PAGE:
The LION KNITTING MILLS produced high quality knit goods for 78 years. Founded in 1912 by Louis and Harold Ensten at 1011 Power Ave., the knitting mill produced a variety of knit goods for the military and the private-label market. Lion's first product, the varsity or award-letter sweater, was knitted on hand-operated machines. By World War I, the company had installed belt-driven knitting machines which were used to make woolen watchcaps for the U.S. Navy. Lion also produced its popular "Ace" winter sports cap under an exclusive patent until 1939. To utilize the skilled immigrant labor force living on the near west side, Lion moved to 3256 W. 25th St. near Meyer Ave. in 1921. Based on Lion's contribution to World War I, the company secured a contract to design and make knitted caps and sweaters for the armed forces during the Depression, and 98% of its production was for the military during World War II. Looking to diversify, Lion added the necessary facilities to produce luxury sweaters of cashmere, lambswool, and vicuna in 1948.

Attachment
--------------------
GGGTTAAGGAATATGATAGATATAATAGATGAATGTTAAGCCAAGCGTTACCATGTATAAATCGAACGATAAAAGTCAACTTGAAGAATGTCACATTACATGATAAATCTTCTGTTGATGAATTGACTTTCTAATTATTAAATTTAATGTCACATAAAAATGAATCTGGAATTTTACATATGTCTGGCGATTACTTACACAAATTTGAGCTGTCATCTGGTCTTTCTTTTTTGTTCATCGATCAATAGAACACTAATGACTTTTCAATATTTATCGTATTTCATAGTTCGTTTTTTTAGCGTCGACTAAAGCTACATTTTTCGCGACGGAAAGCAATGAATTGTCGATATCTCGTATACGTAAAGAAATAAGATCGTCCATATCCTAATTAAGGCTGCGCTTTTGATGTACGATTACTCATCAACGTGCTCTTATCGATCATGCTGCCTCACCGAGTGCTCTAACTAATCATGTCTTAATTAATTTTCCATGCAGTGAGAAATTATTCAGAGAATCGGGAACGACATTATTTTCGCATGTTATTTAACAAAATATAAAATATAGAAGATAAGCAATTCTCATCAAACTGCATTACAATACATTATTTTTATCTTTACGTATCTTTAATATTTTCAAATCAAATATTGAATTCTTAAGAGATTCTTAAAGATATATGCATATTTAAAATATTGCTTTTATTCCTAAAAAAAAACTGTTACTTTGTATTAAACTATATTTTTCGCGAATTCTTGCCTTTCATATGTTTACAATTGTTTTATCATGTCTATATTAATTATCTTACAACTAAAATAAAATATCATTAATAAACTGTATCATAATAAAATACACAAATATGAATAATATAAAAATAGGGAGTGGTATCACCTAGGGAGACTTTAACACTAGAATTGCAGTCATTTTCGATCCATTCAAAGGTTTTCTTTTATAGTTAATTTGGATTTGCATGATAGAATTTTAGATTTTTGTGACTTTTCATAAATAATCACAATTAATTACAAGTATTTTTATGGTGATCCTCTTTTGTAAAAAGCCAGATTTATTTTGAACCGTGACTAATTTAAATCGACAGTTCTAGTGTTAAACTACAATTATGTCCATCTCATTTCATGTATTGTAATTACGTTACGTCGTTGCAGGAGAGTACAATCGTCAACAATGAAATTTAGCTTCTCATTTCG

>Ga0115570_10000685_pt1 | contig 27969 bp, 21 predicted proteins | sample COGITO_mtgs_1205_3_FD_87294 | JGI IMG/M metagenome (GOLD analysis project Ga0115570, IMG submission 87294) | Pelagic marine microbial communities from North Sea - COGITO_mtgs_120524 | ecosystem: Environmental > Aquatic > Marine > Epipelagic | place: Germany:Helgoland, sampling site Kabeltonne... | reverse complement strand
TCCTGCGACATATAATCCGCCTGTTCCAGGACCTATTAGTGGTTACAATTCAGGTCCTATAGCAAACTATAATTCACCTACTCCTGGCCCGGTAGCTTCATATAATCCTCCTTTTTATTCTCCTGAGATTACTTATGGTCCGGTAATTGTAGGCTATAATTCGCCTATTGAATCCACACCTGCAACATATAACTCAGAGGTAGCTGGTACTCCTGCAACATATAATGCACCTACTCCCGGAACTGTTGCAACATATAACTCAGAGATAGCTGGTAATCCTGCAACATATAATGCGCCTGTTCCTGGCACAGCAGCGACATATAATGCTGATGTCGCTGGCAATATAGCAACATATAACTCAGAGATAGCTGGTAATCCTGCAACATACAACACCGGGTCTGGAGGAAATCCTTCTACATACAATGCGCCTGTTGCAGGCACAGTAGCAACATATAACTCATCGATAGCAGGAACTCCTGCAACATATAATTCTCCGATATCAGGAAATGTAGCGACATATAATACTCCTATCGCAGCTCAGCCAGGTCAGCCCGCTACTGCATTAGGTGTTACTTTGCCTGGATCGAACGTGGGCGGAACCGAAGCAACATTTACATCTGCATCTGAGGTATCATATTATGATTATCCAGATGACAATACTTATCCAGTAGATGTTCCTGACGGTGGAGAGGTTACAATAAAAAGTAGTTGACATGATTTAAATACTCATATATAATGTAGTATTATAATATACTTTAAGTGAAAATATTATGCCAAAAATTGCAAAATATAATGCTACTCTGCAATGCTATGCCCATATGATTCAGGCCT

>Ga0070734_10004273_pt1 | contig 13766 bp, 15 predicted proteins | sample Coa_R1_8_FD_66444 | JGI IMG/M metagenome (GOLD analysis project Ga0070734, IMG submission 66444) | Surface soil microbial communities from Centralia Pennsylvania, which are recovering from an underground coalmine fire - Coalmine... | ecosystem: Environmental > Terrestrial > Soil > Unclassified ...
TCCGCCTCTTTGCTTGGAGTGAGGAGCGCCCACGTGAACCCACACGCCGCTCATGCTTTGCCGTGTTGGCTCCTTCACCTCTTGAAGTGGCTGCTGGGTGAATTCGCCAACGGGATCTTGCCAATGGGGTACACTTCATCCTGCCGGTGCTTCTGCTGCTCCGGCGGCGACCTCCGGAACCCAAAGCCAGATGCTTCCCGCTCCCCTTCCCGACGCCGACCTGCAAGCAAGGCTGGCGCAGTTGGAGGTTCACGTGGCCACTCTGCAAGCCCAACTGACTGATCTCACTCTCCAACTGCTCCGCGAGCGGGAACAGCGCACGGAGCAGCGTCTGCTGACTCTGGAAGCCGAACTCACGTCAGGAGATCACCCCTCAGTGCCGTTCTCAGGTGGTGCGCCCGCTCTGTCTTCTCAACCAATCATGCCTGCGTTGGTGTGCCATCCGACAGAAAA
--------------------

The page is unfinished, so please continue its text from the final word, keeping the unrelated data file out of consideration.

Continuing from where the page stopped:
For 2 decades, Lion distributed its line to wholesalers who sold the garments under high-quality brand names to customers such as Pendleton Woolen Mills, Janteen Knitting Mills, Cluett, Peabody, Inc. (Arrow), and Hathaway Shirt Co. However, threatened by low-cost knitted imports from the Far East by 1965, Lion converted its production to cotton sweaters, selling its new line directly to retailers such as Brooks Bros., Saks Fifth Ave., L.L. Bean, and Eddie Bauer. The company also installed computer-controlled machines to make afghans, lap robes, throws, and baby blankets for its new North Bay Comfort Prods. Division. When the diversified product line tripled sales in the early 1980s, Lion expanded its W. 25th St. facilities and added a new distribution center in STRONGSVILLE. In 1985 it employed 240 skilled workers. A private company since its founding, Lion Knitting Mills was under the direction of the Hibshman family from 1971 until Norbert and Lawrence Hibshman closed it in the spring of 1990—a casualty of the lower-cost imports which flooded the American market.